Data on suicide risk factors and attempts, as opposed to mortality, are available from a variety of sources, including the CDC’s Behavioral Risk Factor Surveillance System (BRFSS) and the Youth Risk Behavior Survey (YRBS).  Data from these sources and other studies have found that several factors can put a person at higher risk for attempting suicide, including: – Previous suicide attempt(s) – History of depression – Alcohol or drug abuse – Family history of suicide or violence – Physical illness – Feeling alone. Additional research is needed to identify and explore the culturally unique factors that affect AI/ANs.

There are also protective factors against suicide attempts among AI/ANs. They include:

  • Connectedness to family and/or friends
  • Connectedness to culture and/or spirituality
  • Good emotional and physical health
  • Positive Communication with family or friends
  • Restricted access to lethal means
  • Access to mental health care
  • Problem solving skills
  • Engagement in positive activities i.e. extracurricular sports, clubs, community center groups, cultural activities, etc.


Data Collection Tools:

Oregon Native Youth Risk Survey. The Oregon Native Youth Survey (ONYS) is based upon the Oregon Healthy Teen survey (which is made up of the Youth Risk Behavior Survey and the Student Drug Use Survey), the Communities That Care (CTC) survey (developed by Hawkins and Catalano at UW Seattle), and the Voices of Indian Teens survey (Dr. Spero Manson, PI). Native American Rehabilitation Association (NARA), which has been using the survey tool, added a peer suicide knowledge section from the Lifelines PreTest Questionnaire and additional questions about protective factors based on the concept of resiliency. The survey was also reviewed for cultural appropriateness by a cultural advisory team at NARA-NW. NARA has been granted permission to use parts/all of these surveys and/or they are public domain. The second to last question (#108) is meant to be tailored to the particular Tribe or community it will be implemented in. The ONYS is also designed to be used along with focus groups for a better understanding of how the actual intervention activities are experienced by the youth. Folks are welcome to tweak and perfect (and share their tweaking with us, please!). Please contact Tamara Perkins, of NPC Research, with any questions. NPC Research would be most interested in contracting with interested communities to work on implementation and analysis. Tamara Perkins – –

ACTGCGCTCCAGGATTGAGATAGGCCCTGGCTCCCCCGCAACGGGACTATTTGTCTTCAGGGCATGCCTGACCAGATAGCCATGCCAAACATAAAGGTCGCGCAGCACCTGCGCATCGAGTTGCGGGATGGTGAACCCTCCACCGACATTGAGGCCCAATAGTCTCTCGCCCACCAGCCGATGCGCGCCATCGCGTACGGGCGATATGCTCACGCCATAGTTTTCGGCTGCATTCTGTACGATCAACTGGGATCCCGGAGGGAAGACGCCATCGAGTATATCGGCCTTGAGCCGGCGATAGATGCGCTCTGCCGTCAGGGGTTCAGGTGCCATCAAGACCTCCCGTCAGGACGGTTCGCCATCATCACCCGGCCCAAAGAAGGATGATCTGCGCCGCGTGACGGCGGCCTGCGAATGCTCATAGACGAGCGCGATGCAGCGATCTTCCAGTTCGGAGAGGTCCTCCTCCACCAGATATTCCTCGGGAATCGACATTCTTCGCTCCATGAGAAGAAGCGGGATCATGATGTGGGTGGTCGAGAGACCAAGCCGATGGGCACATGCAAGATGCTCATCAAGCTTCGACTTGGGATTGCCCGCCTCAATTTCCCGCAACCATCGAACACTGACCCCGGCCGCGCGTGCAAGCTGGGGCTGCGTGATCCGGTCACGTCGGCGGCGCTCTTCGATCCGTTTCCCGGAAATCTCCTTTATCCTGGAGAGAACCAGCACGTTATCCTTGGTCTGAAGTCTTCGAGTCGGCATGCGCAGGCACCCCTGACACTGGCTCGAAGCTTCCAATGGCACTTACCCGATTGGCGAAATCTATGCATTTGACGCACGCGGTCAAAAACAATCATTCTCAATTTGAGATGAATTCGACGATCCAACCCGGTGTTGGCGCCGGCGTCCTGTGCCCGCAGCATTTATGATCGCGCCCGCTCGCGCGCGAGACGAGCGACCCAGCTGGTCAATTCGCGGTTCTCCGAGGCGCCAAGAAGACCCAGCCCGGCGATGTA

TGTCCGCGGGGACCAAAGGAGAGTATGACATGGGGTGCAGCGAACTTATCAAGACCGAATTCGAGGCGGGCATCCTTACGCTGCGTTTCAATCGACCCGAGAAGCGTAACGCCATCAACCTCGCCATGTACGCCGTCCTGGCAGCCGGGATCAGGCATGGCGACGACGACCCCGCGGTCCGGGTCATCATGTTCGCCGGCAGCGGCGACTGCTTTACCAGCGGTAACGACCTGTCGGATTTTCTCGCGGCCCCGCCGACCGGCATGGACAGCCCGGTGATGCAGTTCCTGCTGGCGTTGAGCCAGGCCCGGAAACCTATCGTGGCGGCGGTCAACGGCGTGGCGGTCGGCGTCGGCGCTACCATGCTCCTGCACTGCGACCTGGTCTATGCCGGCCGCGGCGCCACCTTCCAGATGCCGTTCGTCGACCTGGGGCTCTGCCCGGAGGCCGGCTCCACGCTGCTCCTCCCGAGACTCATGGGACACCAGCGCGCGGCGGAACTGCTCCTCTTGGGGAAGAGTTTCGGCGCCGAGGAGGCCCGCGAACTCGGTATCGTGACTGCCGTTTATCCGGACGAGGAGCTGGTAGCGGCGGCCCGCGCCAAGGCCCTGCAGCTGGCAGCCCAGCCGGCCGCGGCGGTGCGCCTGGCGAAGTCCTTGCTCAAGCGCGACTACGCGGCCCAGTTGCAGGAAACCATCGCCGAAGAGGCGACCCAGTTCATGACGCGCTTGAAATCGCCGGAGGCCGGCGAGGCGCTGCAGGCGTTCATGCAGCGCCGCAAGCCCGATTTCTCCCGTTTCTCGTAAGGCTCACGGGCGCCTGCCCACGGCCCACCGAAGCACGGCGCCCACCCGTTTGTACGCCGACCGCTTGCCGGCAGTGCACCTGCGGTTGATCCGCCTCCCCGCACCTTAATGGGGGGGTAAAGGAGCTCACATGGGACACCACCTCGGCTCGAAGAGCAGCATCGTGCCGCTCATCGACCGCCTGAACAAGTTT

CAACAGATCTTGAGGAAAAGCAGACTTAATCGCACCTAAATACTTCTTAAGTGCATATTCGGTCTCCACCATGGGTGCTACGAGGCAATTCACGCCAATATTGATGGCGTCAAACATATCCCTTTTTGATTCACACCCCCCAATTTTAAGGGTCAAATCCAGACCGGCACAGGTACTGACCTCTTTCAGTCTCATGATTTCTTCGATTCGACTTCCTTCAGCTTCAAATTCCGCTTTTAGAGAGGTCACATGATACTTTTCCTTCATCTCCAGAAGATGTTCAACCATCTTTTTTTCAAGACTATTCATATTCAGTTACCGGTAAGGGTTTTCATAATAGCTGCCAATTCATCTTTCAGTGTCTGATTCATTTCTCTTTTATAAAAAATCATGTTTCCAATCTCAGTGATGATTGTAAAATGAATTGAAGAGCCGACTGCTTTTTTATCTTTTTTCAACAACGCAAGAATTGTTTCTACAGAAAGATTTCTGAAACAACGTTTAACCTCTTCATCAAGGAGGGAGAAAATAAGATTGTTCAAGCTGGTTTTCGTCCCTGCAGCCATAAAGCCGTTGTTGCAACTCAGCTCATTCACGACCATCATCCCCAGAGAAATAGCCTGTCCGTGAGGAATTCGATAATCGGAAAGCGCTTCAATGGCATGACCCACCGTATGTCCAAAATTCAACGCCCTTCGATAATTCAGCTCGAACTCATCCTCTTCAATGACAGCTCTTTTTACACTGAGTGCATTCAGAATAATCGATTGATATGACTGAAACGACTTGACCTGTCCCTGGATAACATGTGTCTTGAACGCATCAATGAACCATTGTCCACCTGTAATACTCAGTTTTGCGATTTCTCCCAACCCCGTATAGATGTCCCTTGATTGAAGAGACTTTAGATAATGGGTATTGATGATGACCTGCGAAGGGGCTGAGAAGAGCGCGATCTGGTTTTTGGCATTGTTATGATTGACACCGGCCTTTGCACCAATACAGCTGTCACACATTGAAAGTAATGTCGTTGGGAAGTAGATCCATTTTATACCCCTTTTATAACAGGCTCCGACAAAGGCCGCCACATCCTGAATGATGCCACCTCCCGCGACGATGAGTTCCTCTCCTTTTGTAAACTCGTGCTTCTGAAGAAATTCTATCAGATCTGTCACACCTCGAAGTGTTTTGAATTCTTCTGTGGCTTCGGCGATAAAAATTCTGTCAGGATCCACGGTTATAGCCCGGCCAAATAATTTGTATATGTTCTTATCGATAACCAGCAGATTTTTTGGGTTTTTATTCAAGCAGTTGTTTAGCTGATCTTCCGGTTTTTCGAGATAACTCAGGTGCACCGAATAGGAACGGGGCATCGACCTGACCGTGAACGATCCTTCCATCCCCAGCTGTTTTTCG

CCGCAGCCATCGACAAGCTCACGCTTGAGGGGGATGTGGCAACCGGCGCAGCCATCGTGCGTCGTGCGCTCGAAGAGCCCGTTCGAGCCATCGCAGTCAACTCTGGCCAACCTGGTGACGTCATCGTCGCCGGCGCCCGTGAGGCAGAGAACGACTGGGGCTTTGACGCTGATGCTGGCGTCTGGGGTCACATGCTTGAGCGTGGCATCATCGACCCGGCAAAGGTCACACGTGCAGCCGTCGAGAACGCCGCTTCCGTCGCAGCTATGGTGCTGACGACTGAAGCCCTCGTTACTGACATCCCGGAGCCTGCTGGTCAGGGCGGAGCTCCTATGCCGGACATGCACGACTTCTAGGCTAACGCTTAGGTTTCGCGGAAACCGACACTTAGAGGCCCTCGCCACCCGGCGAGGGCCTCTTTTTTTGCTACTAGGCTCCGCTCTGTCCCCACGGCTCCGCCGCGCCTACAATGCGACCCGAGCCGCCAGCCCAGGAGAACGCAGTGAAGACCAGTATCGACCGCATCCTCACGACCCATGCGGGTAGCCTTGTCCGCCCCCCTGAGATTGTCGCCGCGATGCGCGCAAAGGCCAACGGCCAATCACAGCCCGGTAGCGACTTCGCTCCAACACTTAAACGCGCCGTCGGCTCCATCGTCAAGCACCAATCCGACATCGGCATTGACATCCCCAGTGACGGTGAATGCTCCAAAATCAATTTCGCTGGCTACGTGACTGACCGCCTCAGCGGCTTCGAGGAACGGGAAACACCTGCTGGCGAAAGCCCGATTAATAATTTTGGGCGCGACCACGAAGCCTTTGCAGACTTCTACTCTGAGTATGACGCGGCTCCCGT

Native Youth Survey. Washington State 2008 Healthy Youth Survey Sixth, eighth, tenth, and twelfth graders were surveyed. The survey included questions about safety and violence, alcohol, tobacco and other drug use, physical activity and diet, and related risk and protective factors.


Resource and Patient Management System (RPMS) RPMS is a computerized Health Information System that has been used by most Indian health care programs since the 1980s. RPMS is a comprehensive suite of packages with many outstanding features that are useful for the daily management of patients. Although RPMS has a vast amount of data on the health status of individual patients, a detailed analysis of its usefulness and accuracy for surveillance has not been done. The EpiCenter has recently been invited by the national IHS Epidemiology Program to enter into a contract to do such an analysis. IHS’s suicide surveillance tool and measure, available through the RPMS Information on IHS ‘s Suicide RPMS package

Request a Suicide Prevention Training! If you would like to request a suicide prevention training for your Tribe or Tribal staff in WA, OR, or ID, please contact Celena McCray at or 503-416-3270. Three different trainings are available as well as suicide prevention presentations or awareness activities:

  • QPR (Question, Persuade, Refer) – This is a 1.5 – 2 hour training for anyone who may come in contact with a person thinking about suicide.
  • safeTALK (Suicide Awareness for Everyone) – This is a 3 – 3.5 hour training that is similar to QPR in that it is for anyone who may come in contact with a person thinking about suicide. For QPR & safeTALK, participants become suicide prevention gatekeepers and learn what the signs of suicide may be and how to link a person to proper resources or to a person with intervention skills training.
  • ASIST (Applied Suicide Intervention Skills Training) – This is a full two day workshop that focuses on teaching participants intervention skills that they may need to be a caregiver of someone thinking about suicide. This is not a counseling treatment model but can be a wonderful supplement to skills that counselors and mental health professionals already possess. It is also a very effective workshop for those who may already understand the signs of suicide but who would like a little bit more training on how to really review a person’s risk of suicide and how to help them get more help.o QPR (Question, Persuade, Refer) – This is a 1.5 – 2 hour training for anyone who may come in contact with a person thinking about suicide.  o safeTALK (Suicide Awareness for Everyone) – This is a 3 – 3.5 hour training that is similar to QPR in that it is for anyone who may come in contact with a person thinking about suicide. For QPR & safeTALK, participants become suicide prevention gatekeepers and learn what the signs of suicide may be and how to link a person to proper resources or to a person with intervention skills training.